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Use of Oesophageal Doppler - Age Anaesthesia Association

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					Oesophageal Doppler fluid
management in the elderly

H.G. WAKELING
Department of Anaesthesia
Worthing Hospital, West Sussex,UK.
CardioQ Specifications

 • 6Kg 4MHz continuous Doppler
   ultrasound
 • Real time aortic blood flow data
 • 6 hour patient probes £45
 • 10 day probe £79
 • Validated for patients: 15Kg – 150Kg
  Oesophageal Doppler fluid
  management in the elderly


• Why ?
      Post operative morbidity
    Prospective study of 443 major surgery patients

• Complications Day 5 Day 8
176 (40%) 109 (25%)
 • GI Dysfunction (%) 55 51
 • Renal (%) 26 25
 • Inability to ambulate (%) 22 18
 • Pulmonary (%) 17 24
 • Infection (%) 12 16
 • Wound complication(%) 3 10
 • Cardiovascular (%) 9 15
                 Why?


Normal intraoperative monitoring of heart
rate and blood pressure fails to identify
hypovolaemia.
     Covert Compensated Hypovolemia
11 healthy volunteers. Blood volume reduced by 15-20%.
All subjects developed CNS symptoms.
                                             Change from
                                               baseline
     Heart rate                                  - 5%
     Mean arterial pressure                      - 6%
     Cardiac Output                               0%
     Lactate / Pyruvate ratio                    +7%
     Splanchnic blood flow                       - 9%
     Splanchnic blood volume                  - 40%***




       Price HL et al. Circulation Research 1966;5:469-474
25-30% Haemorrhage in Man
             Controlled haemorrhage         Re-transfusion
                             l
                             m    l
     160                          m
                             0
                             0    0
                             8    0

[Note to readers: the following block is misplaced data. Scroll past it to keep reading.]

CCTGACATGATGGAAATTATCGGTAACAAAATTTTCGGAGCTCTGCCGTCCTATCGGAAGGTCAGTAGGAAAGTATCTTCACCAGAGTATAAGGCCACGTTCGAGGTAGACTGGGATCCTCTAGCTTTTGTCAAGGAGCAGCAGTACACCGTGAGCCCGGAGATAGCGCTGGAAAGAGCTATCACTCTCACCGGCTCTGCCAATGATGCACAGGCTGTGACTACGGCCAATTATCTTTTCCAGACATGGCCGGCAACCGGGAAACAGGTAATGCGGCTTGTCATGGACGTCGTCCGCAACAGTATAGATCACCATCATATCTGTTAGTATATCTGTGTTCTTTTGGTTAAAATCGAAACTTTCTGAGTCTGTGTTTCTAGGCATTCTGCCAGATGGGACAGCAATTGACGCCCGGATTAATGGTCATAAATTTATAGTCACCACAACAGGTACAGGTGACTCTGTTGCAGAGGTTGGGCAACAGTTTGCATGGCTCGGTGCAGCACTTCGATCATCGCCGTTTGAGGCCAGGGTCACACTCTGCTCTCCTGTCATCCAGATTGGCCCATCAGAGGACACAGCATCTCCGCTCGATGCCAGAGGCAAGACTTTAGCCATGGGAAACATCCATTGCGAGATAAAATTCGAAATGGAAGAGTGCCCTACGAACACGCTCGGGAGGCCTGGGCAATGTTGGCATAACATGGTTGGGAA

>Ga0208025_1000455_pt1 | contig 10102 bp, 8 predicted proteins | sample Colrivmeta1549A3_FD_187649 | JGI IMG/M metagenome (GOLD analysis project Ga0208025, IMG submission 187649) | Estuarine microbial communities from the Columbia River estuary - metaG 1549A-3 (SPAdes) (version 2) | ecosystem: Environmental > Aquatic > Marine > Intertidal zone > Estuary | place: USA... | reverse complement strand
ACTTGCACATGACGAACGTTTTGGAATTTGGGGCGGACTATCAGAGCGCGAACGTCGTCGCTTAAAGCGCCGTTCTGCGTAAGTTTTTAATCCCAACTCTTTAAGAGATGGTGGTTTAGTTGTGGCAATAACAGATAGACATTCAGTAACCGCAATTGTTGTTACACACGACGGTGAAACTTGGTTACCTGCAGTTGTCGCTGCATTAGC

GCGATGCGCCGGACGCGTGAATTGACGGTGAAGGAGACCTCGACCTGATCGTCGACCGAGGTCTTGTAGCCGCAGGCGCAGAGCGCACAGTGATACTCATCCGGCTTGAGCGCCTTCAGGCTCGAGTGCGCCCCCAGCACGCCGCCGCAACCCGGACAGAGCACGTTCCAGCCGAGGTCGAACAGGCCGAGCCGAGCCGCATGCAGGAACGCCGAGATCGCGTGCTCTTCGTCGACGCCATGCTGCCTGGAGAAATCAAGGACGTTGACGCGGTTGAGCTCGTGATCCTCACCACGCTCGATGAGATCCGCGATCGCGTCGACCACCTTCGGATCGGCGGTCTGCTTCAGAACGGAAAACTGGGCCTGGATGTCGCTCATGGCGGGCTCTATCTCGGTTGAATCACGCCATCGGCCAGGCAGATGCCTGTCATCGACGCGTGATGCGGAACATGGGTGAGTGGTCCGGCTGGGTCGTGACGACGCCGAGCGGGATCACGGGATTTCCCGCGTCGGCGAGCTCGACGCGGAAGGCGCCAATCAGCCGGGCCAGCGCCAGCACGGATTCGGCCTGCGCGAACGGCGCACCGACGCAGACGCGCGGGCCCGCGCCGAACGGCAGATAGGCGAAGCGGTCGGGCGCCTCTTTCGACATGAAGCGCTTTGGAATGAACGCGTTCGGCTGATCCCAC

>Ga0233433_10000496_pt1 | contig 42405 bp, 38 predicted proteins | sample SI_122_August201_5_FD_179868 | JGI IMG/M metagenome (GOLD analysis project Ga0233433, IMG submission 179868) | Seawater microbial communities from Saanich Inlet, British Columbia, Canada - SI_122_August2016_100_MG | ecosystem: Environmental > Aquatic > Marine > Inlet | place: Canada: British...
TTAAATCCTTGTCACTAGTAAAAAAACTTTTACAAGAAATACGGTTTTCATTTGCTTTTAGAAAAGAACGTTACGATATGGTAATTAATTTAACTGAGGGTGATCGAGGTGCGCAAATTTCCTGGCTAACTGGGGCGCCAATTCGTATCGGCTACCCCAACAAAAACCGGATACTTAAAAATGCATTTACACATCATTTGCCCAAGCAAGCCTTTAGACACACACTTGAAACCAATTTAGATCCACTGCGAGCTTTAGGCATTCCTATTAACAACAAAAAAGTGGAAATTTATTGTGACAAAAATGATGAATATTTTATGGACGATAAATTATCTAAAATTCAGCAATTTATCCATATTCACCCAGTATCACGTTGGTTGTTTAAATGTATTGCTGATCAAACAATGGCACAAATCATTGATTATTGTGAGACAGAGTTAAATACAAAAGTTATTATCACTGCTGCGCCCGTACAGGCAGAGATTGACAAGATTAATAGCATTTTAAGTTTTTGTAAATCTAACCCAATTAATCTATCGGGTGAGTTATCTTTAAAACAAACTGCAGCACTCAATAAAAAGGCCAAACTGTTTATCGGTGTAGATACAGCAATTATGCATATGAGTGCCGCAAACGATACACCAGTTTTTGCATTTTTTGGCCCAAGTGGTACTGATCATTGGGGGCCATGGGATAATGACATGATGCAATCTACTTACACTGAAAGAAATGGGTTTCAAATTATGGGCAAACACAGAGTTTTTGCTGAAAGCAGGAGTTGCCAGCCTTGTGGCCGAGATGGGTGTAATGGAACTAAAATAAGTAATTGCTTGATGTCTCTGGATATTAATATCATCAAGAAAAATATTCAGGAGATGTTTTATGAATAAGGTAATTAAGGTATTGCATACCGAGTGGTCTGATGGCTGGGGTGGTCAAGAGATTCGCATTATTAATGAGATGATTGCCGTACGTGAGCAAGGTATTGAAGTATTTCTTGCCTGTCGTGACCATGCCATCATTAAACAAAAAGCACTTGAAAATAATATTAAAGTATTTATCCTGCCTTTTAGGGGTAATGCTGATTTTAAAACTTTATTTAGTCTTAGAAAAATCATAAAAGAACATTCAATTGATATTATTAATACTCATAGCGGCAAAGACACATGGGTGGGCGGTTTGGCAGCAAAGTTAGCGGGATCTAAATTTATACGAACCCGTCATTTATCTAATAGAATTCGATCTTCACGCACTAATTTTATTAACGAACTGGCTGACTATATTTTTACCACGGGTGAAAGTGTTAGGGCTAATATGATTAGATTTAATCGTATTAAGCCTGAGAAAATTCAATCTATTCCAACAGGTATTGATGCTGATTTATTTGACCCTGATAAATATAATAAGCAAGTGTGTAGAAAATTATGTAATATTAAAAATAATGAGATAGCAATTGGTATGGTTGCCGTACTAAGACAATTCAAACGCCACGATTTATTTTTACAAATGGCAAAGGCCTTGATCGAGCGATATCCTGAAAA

8
     140

     120

     100

      80

      60
                                                         Heart rate
      40
                                                         Sys BP
      20

       0
            Base   30   60       90   120   150    180   210

                          Time (minutes)

  Hamilton-Davies et al Intensive Care Med 23(3):276-281,1997
    25-30% Haemorrhage in Man
                     Controlled
                     haemorrhage                   Re-transfusion
                             aemorrhage
              7.45               800ml
              7.40                  800ml
              7.35
Gastric pHi
              7.30
              7.25
              7.20
              7.15
              7.10
              7.05
              7.00
                     Base
                            30   60   90   120   150   180   210


                                  Time (minutes)
          Hamilton-Davies et al Intensive Care Med 23(3):276-281,1997
  Circulatory changes during
          laparotomy
           Can.J. Anaes 2002 49(3) 302-308
• Many reasons for hypovolaemia
  o   Starvation
  o   Blood loss
  o   Open wound
• Splanchnic circulation reduced first
• Changes in regional circulation during
  laparotomy and ventilation
  Circulatory changes during
     laparotomy in rabbits
            Can.J. Anaes 2002 49(3) 302-308
• Spontaneous breathing – no changes
• IPPV with Zero PEEP - no changes
• Abdomen open, PEEP 12cmH2O
  o Mean arterial BP reduced
  o Hepatic and renal blood flow reduced to less than
    <10% of starting value; partial recovery at 0 PEEP
  o Carotid and aortic flow less than half
• Abdomen closed similar but less marked